Worried about how much time your children spend on their computers and their phones? Katherine Hill explains how to put healthy technology boundaries in place with your kids.

No matter what your traditions are for the winter holidays, there’s one scenario which is likely to be the same in every household: the hotly contested issue of screen time. Since the invention of the smart phone in 2007, it was ever thus! Even the most laidback parent will feel their blood pressure rise at the sight of their children, oblivious to the world around them, scrolling endlessly through Instagram posts, TikTok videos, or YouTube pranks.


But in addition to worries about the sheer number of hours children are spending glued to glowing screens, and the effect this has on their wellbeing, many parents have bigger concerns. Other dangers surrounding technology – addiction to gaming, the impact of online bullying, and exposure to porn, to name just a few – are keeping them up at night.

It isn’t all bad news, however. There are many advantages to living in a digital world, not the least the lifeline that it has thrown us during the pandemic. In the last two years our relationship with technology underwent a paradigm shift. Professor Sonia Livingstone from the London School of Economics said: ‘We’ve moved, I’d suggest, from seeing technology as a valued addition to our lives, to seeing technology as vital infrastructure. And as COVID-19 has made really clear, for young people especially, life is digital by default.’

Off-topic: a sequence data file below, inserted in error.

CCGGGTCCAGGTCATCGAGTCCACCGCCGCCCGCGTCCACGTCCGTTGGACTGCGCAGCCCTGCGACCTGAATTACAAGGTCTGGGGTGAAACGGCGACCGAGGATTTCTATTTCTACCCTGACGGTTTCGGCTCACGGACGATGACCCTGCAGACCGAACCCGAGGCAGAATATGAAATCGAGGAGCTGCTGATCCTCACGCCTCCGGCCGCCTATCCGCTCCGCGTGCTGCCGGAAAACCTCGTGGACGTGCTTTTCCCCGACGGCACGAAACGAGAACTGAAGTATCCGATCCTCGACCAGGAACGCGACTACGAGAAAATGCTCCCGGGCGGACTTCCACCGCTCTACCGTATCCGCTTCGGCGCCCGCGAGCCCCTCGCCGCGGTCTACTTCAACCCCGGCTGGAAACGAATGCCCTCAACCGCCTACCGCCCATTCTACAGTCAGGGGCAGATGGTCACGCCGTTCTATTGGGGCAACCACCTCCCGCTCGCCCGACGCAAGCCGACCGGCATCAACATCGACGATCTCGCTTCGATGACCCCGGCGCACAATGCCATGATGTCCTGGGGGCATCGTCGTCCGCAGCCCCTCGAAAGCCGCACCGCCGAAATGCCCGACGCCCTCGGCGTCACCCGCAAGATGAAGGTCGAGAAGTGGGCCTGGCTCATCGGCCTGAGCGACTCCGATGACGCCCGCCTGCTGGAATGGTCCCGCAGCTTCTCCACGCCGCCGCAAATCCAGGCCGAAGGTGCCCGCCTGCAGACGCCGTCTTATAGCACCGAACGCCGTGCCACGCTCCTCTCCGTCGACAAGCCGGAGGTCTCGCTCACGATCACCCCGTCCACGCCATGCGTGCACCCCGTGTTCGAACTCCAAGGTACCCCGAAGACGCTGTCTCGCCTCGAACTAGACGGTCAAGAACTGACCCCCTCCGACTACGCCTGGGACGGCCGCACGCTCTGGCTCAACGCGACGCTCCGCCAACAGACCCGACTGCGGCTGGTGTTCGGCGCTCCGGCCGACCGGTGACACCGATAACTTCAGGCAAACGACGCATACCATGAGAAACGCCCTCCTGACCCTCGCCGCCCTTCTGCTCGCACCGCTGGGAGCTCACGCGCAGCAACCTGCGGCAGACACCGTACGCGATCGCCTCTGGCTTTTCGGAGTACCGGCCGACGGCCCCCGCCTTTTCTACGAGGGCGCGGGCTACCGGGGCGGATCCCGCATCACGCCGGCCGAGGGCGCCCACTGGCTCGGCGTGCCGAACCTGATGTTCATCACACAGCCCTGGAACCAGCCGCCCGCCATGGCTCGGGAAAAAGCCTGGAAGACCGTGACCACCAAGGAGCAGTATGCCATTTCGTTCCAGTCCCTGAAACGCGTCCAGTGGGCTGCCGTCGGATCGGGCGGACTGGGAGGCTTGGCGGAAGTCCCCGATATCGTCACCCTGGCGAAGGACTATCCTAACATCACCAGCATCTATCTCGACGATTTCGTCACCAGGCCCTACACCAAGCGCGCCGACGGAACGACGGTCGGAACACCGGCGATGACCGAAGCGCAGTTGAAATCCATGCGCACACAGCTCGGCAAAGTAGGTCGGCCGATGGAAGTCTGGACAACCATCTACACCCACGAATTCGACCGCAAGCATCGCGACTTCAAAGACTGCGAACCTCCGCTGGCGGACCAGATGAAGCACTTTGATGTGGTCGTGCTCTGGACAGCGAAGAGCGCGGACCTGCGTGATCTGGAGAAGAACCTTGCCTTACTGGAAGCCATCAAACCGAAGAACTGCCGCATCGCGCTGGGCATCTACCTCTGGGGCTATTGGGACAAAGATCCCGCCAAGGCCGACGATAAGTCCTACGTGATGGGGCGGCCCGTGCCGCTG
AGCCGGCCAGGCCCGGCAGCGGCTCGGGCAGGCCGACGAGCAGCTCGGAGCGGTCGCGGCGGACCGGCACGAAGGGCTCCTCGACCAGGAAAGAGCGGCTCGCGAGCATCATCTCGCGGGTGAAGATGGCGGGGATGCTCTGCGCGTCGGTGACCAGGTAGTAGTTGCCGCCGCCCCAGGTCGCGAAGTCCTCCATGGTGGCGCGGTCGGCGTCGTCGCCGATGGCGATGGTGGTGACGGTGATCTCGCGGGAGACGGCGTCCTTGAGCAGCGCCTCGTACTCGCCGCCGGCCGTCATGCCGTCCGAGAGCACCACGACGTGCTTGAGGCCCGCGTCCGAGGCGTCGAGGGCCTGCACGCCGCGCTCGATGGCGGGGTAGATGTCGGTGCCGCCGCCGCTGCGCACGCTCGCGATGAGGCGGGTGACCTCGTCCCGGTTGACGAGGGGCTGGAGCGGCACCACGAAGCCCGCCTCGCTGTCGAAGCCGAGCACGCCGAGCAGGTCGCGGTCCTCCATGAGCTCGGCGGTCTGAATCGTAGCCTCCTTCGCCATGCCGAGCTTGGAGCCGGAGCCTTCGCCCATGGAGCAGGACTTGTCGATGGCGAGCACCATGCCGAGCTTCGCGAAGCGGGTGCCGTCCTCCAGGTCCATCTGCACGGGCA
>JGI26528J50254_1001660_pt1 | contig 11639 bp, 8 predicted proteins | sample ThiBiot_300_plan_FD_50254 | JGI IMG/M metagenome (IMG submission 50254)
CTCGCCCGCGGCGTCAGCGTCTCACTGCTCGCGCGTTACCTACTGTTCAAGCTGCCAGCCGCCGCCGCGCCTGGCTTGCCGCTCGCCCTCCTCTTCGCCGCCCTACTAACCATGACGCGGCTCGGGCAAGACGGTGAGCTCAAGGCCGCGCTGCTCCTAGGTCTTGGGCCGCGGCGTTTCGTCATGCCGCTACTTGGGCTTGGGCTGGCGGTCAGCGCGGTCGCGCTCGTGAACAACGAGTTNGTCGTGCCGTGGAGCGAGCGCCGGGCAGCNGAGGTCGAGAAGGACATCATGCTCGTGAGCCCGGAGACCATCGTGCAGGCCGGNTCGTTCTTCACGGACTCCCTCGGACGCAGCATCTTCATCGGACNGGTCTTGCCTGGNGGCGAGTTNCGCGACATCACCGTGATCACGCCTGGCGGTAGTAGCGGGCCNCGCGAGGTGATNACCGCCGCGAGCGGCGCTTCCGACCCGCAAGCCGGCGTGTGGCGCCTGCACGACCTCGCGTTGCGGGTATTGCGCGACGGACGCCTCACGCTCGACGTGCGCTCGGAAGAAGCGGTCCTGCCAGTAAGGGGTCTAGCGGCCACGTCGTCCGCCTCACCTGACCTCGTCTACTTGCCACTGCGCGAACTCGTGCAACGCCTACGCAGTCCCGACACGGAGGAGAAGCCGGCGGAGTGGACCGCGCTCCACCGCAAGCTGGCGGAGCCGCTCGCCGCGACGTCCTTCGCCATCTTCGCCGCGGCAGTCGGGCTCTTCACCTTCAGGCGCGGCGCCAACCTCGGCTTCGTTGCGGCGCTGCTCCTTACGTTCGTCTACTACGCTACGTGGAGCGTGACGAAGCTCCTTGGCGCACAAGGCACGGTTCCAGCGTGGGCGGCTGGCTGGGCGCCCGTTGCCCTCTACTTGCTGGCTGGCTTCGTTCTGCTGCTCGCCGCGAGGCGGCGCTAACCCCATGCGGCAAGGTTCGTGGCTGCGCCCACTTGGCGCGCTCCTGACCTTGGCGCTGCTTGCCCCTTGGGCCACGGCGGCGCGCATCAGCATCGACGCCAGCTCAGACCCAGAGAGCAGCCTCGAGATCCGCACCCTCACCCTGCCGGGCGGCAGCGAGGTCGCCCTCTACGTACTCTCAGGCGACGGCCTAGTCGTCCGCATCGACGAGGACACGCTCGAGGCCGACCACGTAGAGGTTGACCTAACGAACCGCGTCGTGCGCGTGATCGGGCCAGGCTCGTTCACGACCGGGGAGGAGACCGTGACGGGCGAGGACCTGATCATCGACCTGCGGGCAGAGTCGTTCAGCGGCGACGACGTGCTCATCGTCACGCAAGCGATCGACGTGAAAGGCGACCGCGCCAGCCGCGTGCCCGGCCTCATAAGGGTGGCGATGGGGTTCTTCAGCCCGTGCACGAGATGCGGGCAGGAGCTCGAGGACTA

As families gather over the winter holidays, perhaps with digital devices freshly gifted to children over Christmas, here are some practical ways for parents to avoid becoming a killjoy, while at the same time not allowing technology to dominate the entire festive season:

  • Get everyone together with some drinks and snacks and create a ‘Family Media Agreement’ that sets out ground rules for using devices. The key is for everyone – including parents – to sign up!
  • Set a good example – our children take their cue from us, so remember to keep your own screen time under control.
  • Enjoy some screen-free activities – play a board game or go out for a walk.
  • Sit down together for meals and ban devices at the table.
  • Encourage digital creativity – take a fun family photo, make a festive video, or create a family Christmas playlist.
  • Keep devices out of the bedrooms, so everyone gets a good night’s sleep.
  • For young children, arrange for grandparents or other family members living away to read a story over Zoom.
  • Take an interest in your child’s gaming or other digital activity and, where appropriate, join in.
  • Finally, take a moment to put your phone on silent, to pause, and to remember the value of family time.